How SSD Drives Permanently Erase Deleted Data

In the last series consisting of two articles “How Data Recovery Works” and “How Carving Works”, we looked at how Windows deletes files and how information is left on the hard drive and not automatically erased or overwritten. Well, this is not always the case with SSD drives. In this article we’ll see why.

How SSD Drives Permanently Erase Deleted Data

Principles of Solid-State Storage

Solid-state storage works in a very different manner compared to HDD drives. Information is stored in NAND flash cells. Without going much technical, it is important to know two things. First, one can only write to an empty flash cell. If a flash cell contains non-zero data, it must be first erased before any other data can be stored in it. Second, solid-state storage is much faster to write information into empty flash cells than to erase (initialize, fill with zeroes) those cells.

These two things mean that filling up your brand-new SSD drive with data for the very first time is blazing fast. However, if you delete some files and start writing again, the speed will drop 3 to 10 times compared to a fresh SSD. Apparently, users would not be too happy about this drop in performance, and so SSD manufacturers invented a smart trick: they re-initialize (erase) ‘dirty’ cells (flash units that have data that no longer belongs to any given file) in background, before any new data is written on the disk. This allows returning the SSD drive to as-new performance soon after the file is erased.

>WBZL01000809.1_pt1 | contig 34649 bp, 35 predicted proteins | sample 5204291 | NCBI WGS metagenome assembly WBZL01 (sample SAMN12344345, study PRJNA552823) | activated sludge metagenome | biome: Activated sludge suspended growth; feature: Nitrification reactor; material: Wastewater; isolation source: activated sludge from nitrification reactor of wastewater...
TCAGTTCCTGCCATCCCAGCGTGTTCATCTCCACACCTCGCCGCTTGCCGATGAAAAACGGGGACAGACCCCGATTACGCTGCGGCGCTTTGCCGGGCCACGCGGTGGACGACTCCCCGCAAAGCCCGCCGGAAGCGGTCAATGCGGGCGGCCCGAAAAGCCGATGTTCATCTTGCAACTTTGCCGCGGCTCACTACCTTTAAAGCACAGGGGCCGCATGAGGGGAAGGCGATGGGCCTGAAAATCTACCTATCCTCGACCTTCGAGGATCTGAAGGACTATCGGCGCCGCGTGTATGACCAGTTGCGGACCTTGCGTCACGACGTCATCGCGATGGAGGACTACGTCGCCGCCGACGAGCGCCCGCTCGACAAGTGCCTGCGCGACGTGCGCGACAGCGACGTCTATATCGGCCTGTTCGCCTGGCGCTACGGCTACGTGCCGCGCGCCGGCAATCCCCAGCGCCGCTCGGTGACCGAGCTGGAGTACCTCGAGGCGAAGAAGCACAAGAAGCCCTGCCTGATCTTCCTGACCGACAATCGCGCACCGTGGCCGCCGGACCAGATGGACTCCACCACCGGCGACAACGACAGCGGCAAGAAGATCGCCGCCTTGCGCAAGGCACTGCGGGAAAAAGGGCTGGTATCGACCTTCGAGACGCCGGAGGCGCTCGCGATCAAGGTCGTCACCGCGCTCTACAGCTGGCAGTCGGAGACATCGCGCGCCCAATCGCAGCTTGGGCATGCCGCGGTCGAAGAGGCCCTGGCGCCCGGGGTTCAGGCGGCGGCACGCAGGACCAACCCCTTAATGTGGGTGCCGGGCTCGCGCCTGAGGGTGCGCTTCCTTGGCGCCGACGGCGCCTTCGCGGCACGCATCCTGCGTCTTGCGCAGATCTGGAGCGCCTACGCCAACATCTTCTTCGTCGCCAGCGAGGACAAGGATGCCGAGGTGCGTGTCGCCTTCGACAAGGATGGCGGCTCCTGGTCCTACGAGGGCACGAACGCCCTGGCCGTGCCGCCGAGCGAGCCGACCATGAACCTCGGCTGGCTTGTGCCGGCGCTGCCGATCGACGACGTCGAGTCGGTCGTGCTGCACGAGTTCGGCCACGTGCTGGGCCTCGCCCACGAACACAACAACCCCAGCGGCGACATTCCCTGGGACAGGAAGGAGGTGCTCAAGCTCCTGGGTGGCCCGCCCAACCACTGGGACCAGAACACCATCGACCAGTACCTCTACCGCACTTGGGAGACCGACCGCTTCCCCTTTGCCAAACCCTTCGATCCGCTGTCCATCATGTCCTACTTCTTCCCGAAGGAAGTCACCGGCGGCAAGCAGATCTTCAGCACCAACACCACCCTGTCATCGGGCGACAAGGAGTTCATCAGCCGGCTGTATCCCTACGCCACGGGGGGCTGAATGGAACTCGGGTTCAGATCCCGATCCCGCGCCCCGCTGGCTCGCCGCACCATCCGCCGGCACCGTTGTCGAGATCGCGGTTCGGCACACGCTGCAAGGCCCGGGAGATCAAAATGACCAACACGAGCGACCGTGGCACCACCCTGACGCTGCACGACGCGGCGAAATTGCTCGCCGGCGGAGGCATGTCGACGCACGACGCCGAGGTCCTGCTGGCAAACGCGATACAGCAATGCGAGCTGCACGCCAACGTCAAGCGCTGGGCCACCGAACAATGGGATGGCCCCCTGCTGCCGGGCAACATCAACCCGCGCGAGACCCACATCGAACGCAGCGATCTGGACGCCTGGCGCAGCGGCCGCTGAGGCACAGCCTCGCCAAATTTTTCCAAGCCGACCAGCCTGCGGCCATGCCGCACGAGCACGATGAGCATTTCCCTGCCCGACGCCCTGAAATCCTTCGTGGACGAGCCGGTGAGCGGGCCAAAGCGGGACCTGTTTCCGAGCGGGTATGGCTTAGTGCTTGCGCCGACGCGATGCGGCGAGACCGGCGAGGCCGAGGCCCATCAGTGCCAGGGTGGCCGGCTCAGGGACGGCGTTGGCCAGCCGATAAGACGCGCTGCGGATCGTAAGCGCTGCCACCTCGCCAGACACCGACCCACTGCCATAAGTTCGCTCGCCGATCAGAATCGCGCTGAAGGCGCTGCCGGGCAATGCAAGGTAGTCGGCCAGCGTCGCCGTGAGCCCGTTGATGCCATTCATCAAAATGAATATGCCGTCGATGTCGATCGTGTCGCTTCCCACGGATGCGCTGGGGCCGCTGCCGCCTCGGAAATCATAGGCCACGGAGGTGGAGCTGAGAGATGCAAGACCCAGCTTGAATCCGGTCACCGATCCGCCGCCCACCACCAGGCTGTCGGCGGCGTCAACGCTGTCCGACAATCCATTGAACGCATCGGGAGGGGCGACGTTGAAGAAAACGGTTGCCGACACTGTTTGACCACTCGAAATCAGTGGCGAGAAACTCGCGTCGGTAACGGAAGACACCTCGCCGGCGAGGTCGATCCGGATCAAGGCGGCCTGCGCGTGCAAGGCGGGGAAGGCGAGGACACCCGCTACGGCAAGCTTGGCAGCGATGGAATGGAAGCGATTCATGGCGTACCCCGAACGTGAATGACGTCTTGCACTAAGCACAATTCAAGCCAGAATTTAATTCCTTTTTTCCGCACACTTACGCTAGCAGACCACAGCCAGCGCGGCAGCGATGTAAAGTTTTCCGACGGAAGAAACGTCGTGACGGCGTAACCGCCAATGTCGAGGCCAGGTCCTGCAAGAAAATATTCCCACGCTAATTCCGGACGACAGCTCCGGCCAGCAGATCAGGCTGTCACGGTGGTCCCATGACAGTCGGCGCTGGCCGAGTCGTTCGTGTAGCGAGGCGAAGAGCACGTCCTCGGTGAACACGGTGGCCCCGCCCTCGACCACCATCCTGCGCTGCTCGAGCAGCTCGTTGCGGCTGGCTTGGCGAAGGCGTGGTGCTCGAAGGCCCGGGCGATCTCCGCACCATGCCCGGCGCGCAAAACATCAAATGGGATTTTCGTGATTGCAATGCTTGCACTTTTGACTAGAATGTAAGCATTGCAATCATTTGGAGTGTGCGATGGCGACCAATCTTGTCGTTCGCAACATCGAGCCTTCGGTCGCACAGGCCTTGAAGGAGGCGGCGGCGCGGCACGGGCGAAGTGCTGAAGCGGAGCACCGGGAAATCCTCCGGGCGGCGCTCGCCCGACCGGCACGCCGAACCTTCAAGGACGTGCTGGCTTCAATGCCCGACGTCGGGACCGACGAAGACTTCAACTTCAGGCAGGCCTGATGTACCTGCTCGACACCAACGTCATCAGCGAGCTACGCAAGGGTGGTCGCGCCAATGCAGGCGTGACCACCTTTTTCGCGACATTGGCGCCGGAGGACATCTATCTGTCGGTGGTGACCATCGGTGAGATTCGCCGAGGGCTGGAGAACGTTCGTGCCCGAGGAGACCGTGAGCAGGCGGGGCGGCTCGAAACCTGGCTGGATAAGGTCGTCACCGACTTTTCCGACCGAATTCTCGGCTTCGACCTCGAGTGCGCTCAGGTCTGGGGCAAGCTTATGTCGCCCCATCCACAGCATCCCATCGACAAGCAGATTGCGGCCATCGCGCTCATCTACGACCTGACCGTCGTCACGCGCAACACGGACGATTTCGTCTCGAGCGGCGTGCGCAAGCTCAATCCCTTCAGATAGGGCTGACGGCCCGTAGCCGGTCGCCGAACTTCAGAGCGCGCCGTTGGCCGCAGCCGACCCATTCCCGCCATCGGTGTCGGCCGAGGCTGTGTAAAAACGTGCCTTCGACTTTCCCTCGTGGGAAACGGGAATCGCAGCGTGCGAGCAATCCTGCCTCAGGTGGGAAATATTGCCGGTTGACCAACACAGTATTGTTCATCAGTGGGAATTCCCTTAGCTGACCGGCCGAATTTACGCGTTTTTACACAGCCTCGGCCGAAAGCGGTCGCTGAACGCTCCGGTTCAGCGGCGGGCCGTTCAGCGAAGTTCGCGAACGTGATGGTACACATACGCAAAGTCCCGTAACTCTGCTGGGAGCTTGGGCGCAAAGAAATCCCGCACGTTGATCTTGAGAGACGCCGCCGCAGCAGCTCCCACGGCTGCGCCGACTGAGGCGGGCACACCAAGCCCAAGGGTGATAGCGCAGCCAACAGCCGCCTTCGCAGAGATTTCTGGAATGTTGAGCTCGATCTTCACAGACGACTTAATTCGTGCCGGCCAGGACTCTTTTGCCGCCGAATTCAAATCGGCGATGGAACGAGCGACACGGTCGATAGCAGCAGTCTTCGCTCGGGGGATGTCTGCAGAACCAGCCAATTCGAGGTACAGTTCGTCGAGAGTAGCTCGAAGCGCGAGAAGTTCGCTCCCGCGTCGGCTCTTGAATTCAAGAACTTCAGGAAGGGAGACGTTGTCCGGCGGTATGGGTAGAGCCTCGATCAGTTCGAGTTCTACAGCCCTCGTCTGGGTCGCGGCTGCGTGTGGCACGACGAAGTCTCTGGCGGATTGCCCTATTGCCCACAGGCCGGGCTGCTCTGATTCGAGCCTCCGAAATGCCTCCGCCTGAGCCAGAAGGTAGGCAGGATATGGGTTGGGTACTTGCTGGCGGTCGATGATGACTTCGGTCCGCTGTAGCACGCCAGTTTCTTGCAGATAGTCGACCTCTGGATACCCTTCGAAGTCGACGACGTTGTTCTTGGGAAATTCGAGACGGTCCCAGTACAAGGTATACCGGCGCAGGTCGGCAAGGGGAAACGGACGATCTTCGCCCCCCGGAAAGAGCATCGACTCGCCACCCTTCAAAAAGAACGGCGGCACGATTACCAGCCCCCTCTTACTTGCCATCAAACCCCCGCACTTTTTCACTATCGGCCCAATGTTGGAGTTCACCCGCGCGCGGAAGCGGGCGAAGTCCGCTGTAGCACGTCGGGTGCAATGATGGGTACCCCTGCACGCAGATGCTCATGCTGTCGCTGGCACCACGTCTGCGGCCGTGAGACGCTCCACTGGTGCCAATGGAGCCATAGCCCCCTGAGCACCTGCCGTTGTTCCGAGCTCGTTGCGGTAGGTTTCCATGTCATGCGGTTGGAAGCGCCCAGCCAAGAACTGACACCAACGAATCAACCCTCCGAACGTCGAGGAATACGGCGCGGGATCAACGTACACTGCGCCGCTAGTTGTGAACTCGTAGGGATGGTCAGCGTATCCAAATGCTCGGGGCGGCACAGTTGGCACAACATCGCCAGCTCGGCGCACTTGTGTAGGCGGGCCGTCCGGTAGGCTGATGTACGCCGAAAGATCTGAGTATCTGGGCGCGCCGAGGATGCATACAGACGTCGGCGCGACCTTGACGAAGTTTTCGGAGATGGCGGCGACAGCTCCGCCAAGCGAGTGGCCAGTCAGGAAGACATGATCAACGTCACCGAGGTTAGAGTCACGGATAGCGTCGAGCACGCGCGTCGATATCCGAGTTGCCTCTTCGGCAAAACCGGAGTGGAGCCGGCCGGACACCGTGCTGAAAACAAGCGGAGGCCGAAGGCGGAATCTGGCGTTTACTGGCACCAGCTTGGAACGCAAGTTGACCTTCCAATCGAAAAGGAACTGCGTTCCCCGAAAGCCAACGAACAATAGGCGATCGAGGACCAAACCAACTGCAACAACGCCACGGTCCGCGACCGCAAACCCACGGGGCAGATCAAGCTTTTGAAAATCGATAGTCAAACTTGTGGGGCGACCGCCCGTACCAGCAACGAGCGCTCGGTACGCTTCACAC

How does the SSD drive know that a certain flash cell now contains information that no longer belongs to a file? For that, the developers implemented a now standard command called TRIM. The TRIM command is issued by the operating system at the time a file is deleted, or if the user formats the disk, or if the user deletes a disk partition, or if disk space gets released in some other way. It is important to know that TRIM by itself does not erase any data; this command is merely an advisory measure telling the SSD controller that this and that flash cells are no longer used and can be erased.

What happens next? The SSD controller takes those flash cells and erases their content, re-initializing them to prepare for new write operations. The SSD drive is ready to accept new data, write speeds are at their max. Your data is gone.

Is that the end? Not really. Read our other article on when and how your data can be recovered from SSD drives!

Den Broosen

About Den Broosen

Author and site editor for RecoverySoftware. In his articles, he shares his experience of data recovery on a PC and the safe storage of information on hard drives and RAID arrays.
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